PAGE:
The first in a series of five Holy Week posts on the Pray Channel at Humane Pursuits: a remembrance by Peter Gallaher
We just hung up with each other, my friend and I. We’ve known each other since 1956 when we met on the first day of high school. Our conversation today was about another fellow we met that day. He died sometime last week, my friend told me. No one knows when for sure. He died alone in a big house in upstate New York where he lived, alone, for about forty years after his wife died and his son grew up, went to school, married, then moved away.
“There’ll have to be an investigation, an autopsy and all that,” my friend said. “Then they can move on. His son is up there now. It sure is a mess.” The thought of a lonely death chilled me. He had been hospitalized two or three years ago for kidney failure. We spoke on the phone several times and he begged my prayers. So sad, so achingly sad he sounded.
“Will there be a Mass, or a memorial service?” I asked after we had talked about our friend for a while.
“His son says he wants to have something sometime, but hasn’t made plans. He said he’d let me know.” We spoke only a little while longer. I thanked him for calling me and asked to be kept informed as things developed.
I had visions of something months from now, if at all, when traveling is easier. I thought, most folks will excuse themselves because of vacation plans. These things have become very difficult. Of course, I wondered what form such a “memorial service” would take. Those going will probably enter some kind of close and quiet place, walls heavy with drapes of a somber shade; a sanctum sanctorum somewhere in the middle of town. Soft and soothing music will whisper, sweet smells will slide along the currents of the room, palms and other green plastic things will adorn the corners. Maybe they’ll even be real. There’ll be a few chairs in rows, comfortable chairs. The drapes and thick, yielding carpets will keep the world outside. When the time comes someone will get up and “remember” the dead man: his achievements, habits, charm, good things he’d done, the effect he had on folks who knew him. Maybe one or two others will rise to “remember” him, too. Of course they’ll endorse whatever the “keynote” rememberer mentioned .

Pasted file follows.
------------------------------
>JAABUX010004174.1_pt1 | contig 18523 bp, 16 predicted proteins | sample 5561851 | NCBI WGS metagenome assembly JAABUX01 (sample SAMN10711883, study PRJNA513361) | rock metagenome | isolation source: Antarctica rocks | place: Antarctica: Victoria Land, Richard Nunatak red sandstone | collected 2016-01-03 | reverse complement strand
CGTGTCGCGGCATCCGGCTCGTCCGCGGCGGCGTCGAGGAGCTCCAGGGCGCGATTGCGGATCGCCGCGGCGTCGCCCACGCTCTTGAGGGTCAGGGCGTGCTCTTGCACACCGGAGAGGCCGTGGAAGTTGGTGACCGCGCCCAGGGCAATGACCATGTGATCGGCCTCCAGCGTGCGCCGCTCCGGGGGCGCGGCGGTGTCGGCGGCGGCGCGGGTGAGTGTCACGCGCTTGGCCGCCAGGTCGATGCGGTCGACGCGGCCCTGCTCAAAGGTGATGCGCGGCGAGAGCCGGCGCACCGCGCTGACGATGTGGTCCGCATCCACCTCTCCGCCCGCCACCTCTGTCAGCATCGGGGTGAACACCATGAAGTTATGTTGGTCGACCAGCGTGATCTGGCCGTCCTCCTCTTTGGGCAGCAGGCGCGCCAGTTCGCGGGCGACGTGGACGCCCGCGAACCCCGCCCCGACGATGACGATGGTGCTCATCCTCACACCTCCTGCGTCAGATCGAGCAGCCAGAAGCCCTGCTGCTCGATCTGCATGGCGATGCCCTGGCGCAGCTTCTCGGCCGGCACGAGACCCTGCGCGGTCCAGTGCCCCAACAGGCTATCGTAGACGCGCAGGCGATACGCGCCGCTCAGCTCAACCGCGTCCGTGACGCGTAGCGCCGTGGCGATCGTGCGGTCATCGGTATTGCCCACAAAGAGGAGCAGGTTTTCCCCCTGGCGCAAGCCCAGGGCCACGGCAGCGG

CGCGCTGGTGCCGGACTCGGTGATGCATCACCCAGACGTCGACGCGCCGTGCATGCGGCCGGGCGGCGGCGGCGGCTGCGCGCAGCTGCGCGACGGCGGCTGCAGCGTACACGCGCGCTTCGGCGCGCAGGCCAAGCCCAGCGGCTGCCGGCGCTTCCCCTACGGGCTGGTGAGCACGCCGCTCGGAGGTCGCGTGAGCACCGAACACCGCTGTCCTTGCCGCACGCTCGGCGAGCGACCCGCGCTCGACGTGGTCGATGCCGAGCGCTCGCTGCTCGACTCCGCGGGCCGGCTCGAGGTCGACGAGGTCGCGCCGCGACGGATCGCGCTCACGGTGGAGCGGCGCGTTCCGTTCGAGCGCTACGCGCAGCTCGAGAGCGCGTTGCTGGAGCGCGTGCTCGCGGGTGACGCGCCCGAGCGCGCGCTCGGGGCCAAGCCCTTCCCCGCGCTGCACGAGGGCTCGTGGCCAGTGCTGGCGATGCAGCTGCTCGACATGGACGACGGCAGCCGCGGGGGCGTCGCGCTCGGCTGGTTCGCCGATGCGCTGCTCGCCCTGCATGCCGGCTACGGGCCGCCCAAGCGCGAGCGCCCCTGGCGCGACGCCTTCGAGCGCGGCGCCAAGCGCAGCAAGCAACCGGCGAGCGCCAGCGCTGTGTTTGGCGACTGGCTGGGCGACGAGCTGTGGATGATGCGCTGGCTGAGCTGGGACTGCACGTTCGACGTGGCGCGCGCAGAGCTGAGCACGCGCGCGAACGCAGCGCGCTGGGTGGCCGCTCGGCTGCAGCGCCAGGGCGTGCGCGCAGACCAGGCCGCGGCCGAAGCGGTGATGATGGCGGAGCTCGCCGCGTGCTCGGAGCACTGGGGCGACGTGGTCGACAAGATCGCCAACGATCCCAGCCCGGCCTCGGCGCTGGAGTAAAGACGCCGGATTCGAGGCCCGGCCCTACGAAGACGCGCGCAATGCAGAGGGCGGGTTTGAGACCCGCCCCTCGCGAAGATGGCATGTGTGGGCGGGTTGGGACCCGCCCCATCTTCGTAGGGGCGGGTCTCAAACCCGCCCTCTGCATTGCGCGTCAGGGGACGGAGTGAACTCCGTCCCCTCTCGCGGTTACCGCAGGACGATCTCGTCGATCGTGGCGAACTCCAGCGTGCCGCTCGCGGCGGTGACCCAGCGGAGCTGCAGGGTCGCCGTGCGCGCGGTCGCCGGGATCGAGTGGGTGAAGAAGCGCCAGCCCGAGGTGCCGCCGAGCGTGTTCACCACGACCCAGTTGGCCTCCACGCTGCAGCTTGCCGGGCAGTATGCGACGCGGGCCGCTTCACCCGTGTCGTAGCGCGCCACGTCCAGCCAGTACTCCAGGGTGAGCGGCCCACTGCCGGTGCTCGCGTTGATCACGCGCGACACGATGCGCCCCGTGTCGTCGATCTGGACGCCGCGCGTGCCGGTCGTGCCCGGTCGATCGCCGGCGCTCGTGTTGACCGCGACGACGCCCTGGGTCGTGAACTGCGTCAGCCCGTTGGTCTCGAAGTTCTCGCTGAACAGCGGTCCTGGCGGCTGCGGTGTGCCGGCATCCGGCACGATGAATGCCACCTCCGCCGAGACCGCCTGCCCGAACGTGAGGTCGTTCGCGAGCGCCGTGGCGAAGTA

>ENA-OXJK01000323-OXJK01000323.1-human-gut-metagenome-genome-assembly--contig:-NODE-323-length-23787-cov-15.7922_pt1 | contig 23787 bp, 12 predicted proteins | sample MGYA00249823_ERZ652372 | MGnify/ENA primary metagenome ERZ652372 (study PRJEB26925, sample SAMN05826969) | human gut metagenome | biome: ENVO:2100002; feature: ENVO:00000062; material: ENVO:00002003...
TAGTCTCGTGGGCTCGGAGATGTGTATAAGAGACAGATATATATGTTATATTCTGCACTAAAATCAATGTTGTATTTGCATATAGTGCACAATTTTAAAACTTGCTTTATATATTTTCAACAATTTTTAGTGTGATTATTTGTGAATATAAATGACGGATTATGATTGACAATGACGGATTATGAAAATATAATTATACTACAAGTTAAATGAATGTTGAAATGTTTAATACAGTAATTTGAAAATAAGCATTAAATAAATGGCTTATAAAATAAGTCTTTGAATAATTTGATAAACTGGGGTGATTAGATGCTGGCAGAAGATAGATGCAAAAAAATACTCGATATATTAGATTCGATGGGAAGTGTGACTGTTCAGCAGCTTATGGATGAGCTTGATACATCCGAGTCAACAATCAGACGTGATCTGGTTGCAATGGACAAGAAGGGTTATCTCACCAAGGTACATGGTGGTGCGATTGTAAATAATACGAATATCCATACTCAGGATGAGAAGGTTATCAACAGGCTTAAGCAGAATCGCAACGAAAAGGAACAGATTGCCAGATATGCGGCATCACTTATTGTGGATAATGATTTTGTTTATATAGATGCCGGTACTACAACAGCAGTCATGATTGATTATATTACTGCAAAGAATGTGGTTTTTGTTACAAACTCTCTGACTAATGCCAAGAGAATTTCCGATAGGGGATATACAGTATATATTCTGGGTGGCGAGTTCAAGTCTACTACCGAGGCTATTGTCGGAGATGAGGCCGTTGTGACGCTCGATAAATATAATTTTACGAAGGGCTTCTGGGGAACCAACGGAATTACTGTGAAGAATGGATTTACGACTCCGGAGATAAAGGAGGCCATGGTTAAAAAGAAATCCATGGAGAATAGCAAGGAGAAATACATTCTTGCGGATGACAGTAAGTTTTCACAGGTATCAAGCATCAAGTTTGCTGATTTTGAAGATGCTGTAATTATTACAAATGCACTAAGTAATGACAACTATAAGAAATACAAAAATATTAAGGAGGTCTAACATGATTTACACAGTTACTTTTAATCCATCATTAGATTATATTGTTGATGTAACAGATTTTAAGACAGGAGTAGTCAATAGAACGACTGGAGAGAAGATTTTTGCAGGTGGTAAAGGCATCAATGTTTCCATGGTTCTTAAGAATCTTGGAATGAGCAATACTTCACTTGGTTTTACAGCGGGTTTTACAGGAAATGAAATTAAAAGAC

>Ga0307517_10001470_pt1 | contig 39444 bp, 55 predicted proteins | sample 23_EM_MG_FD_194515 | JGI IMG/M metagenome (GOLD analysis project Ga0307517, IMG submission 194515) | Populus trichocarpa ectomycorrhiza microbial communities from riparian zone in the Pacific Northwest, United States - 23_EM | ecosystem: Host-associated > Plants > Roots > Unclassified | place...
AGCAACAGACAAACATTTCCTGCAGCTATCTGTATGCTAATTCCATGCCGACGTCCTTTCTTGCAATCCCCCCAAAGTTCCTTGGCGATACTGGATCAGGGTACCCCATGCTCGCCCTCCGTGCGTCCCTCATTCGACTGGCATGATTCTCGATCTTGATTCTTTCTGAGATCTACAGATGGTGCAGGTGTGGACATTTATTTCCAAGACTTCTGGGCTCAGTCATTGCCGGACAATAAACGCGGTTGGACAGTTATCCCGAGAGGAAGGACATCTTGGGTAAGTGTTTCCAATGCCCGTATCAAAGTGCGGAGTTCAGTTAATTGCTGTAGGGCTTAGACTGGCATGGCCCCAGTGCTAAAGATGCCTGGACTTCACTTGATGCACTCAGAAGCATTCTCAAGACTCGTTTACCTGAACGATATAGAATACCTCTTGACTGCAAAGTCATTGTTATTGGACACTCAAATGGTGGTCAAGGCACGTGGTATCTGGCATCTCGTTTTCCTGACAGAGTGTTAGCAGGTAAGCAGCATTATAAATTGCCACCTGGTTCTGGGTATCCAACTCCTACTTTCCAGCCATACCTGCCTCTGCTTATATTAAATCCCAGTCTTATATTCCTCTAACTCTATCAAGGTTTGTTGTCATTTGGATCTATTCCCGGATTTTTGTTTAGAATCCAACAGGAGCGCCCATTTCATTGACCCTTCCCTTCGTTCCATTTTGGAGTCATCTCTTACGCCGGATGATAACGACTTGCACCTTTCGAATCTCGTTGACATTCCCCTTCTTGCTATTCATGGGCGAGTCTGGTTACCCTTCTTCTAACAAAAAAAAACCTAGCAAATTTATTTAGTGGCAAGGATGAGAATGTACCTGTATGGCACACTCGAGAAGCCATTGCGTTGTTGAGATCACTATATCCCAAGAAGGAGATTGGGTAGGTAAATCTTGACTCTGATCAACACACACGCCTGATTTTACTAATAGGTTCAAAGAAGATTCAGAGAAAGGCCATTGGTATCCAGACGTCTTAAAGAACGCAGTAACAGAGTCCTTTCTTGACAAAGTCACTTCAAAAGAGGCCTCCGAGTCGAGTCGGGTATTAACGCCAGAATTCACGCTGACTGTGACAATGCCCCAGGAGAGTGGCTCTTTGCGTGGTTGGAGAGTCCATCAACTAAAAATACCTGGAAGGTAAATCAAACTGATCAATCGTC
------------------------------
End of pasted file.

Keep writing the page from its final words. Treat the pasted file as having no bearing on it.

Everyone will stand while some fellow in a dark suit with a black book reads a poem, a prayer, something from Kahlil Gibran. Then all will leave, have lunch and go home. One or two fellows will probably linger, go to a nearby tavern and sit around for a couple of hours over drinks talking about their friend. At least once the words “He’s better off now”, or some variation of the sentiment, will be spoken. Jokes and old, old stories will be told. The one who always did will have a few more drinks than he should have had, once again.
And then they will leave, going their separate ways home or God knows where, the work of remembering now done.
Several fellows I know are talking about some kind of scholarship fund in our friend’s memory. Funds with dead people’s names on them are a very popular way of remembering dead people. Once a year the letter from the fund arrives with its report of all the good things done during the past year, and the suggestion that more good things may be done by the fund in the year to come … if only. It involves little enough effort to follow through for the fellow. What was his name?
A hundred years ago mourning was a public thing that might last a year. One had time, I guess, in that space, to get over it, to ease back into the living world. The mourning clothes, the color black, all served to remind oneself and others that death had made a very near visit to this person, to this place – all too common and regular Death.
But I have noticed, as years go by, that fewer people take the time to think about death, grief, and resurrection through the medium of a funeral Mass and a period of mourning. It isn’t that people are simply not dying anymore, of course. The obituary page is still a busy venue. But (have you noticed it?) fewer and fewer of them are honored by the coming together of their families and friends, to sit with the dead one and pray in public for the dead one’s eternal rest in God’s holy peace. And those that do come to the funeral? They too often give evidence in dress, attention paid, participation and posture that they little know or (even less) understand what is taking place and why they are a part of it.
Truly mourning the dead, honoring their memory by opening oneself to the gift of coming together with others also touched by the loss seems to me to have become a privilege forgotten, so that the invitation to mourn is viewed instead as a rather embarrassing and awkward imposition on one’s time — an obligation on a par, I begin to think, with doing something like giving blood. Someone probably needs to do it, of course. But….
In these moments of each soul’s transition from mortality to eternity, God’s grace and mercy make their very closest “pass” to the opened hearts of those gathered in honored memory. So much can be sensed, accepted, and transfigured by a sanctified grieving in the context of sacrament and mystery. It is worth the effort.
Where does one begin?
Peter Gallaher is a retired federal agent residing in Nashua, New Hampshire, where his favorite activities include singing tenor in a small ensemble at funerals, and helping his wife manage The Christian Book Corner, an online Catholic and Christian bookstore. A prolific poet, photographer, and essayist, Peter maintains four blogs, chief among them An Focal Beag agus Bog (which translates from the Irish to “A Small and Soft Word”), and is a frequent contributor to The Nashua Patch, a local online news source. While living in Ohio some years back, Peter’s Op-Ed pieces were regularly featured in the Zanesville Times Recorder.